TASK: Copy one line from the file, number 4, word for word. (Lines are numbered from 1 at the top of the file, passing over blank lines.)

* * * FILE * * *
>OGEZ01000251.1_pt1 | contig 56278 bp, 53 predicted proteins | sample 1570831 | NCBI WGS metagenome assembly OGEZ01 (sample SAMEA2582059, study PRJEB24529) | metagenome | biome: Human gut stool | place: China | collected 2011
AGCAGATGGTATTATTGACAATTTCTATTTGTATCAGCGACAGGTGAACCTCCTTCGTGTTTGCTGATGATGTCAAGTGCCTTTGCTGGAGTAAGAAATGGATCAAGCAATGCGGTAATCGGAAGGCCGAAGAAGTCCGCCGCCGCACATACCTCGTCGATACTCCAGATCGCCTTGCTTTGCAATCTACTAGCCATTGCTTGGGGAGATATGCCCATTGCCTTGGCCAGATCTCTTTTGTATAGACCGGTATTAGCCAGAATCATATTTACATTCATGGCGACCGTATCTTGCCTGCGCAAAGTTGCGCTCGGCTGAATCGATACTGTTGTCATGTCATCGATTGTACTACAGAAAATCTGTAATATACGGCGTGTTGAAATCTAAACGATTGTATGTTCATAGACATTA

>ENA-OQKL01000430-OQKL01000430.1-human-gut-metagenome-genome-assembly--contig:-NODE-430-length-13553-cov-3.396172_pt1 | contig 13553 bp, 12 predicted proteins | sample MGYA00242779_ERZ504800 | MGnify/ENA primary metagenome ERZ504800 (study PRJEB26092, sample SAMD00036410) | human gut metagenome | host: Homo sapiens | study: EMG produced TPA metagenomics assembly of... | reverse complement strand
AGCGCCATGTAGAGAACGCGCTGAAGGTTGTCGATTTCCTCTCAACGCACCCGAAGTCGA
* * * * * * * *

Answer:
AGCGCCATGTAGAGAACGCGCTGAAGGTTGTCGATTTCCTCTCAACGCACCCGAAGTCGA